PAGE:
Researching your destination is the most important factor in making sure you stay safe on your solo travels. Discovering more about where you're going, including the location of unsafe areas and some useful words and phrases in the local language, will be helpful.
Use a map of your destination to get a feel for the layout of the streets - if they're in a grid format, this will make it easy to navigate without relying on maps, which can make you an obvious target.
If the native tongue isn't English, try to learn some phrases in the local language. Trying the native language may also help you befriend your concierge or bartender, which could be helpful should a dangerous situation arise.
Always plan to arrive in your destination during daylight hours to make it easier for you to get your bearings. Have at least your first night's accommodation booked ahead of time and a plan for how to get there - if you have large baggage or items of value, pre-booking a private transfer is advisable.
Furthermore, ensuring someone you trust has an itinerary of your trip and regularly checking in with them means that if you don't arrive somewhere you should be or if you don't touch base when scheduled, the alarm can be raised.
Learning about local customs, such as hand gestures and dress codes, will ensure you don't offend or give the wrong impression to locals who might be watching you.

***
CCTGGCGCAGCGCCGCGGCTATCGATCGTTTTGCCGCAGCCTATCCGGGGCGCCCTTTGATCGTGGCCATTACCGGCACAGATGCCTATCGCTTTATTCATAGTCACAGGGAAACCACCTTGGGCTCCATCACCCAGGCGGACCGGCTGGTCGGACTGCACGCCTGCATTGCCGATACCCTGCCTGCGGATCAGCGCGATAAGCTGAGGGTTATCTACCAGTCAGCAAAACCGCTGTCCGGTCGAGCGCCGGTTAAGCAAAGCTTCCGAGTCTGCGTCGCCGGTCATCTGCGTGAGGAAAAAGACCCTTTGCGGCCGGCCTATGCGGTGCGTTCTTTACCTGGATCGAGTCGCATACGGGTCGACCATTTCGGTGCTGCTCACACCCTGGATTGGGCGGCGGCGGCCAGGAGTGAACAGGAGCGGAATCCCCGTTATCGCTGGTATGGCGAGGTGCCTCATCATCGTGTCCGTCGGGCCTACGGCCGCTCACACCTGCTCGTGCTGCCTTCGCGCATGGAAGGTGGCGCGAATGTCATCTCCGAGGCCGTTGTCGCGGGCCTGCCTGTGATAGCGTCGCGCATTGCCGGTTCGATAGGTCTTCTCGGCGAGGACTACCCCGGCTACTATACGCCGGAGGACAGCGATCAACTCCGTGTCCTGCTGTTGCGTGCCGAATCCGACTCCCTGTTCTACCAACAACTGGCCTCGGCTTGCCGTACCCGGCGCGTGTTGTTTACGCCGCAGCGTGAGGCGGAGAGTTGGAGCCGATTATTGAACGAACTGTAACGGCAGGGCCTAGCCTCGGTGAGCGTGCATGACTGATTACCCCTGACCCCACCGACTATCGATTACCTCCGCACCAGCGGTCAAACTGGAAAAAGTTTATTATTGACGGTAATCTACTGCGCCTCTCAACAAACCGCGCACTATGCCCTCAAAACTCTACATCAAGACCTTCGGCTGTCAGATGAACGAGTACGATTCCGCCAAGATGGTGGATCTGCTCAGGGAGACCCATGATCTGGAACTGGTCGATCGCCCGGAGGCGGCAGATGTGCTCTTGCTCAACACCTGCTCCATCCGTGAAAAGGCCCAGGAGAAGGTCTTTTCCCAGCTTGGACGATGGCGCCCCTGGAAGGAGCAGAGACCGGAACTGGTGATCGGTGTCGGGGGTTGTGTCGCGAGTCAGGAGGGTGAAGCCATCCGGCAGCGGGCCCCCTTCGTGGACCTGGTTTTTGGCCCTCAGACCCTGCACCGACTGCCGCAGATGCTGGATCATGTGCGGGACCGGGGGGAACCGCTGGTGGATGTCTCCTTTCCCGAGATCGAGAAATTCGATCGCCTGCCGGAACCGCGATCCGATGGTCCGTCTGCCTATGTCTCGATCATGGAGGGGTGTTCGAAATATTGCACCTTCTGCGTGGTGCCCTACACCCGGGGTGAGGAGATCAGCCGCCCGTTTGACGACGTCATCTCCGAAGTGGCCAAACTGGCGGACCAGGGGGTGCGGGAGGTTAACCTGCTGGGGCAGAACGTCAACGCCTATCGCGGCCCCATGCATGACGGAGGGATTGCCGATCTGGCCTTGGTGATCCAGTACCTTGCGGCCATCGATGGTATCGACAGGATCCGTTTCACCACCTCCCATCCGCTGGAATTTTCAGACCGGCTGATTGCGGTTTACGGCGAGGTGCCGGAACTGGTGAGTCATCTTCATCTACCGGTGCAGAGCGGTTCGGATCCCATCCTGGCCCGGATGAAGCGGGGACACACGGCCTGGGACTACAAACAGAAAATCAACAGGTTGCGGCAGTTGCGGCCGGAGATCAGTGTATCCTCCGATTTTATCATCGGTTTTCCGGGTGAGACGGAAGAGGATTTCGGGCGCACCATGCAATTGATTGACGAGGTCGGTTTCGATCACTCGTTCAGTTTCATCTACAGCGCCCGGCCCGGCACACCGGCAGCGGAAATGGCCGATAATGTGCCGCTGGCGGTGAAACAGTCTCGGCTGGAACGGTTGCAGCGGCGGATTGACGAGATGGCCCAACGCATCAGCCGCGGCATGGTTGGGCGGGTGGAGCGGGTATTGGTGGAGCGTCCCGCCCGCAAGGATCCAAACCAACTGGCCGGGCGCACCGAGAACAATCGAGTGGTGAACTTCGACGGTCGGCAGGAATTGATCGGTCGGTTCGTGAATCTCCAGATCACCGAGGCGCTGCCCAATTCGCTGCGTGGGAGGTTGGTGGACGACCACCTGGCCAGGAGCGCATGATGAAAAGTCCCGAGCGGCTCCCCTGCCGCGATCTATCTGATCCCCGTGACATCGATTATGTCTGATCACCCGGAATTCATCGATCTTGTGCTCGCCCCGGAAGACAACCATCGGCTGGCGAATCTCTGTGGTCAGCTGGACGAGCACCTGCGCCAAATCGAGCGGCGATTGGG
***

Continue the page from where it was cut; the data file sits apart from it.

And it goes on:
Don't carry a large backpack or day bag whilst out - this will immediately make you a target for pickpockets or common thieves - and try not to have all your high value items in one place. If you feel unsafe, booking private transfers with a security company could be the safest way to travel between locations.
The British Government highlights threats and travel alerts for all countries. This is a must-check before departure, especially if you're travelling somewhere with a dangerous reputation or history. Making sure your travel insurance will cover you for theft or criminal encounter is also important.
Lastly, don't forget that people you may meet on your travels are strangers - despite how friendly they seem, they could be targeting you with criminal intent. Trust your gut instincts, but never disclose where you are staying or give specific details of your itinerary. Leave a situation if you feel unwell or get a bad feeling about a person or place.
To stay safe while travelling alone, you must put your personal safety first and treat situations with the necessary caution. For added safety and security on your lone travels abroad, consider employing security protection. To find out more about our close protection and security services or to request a quote, contact Stratis Secure.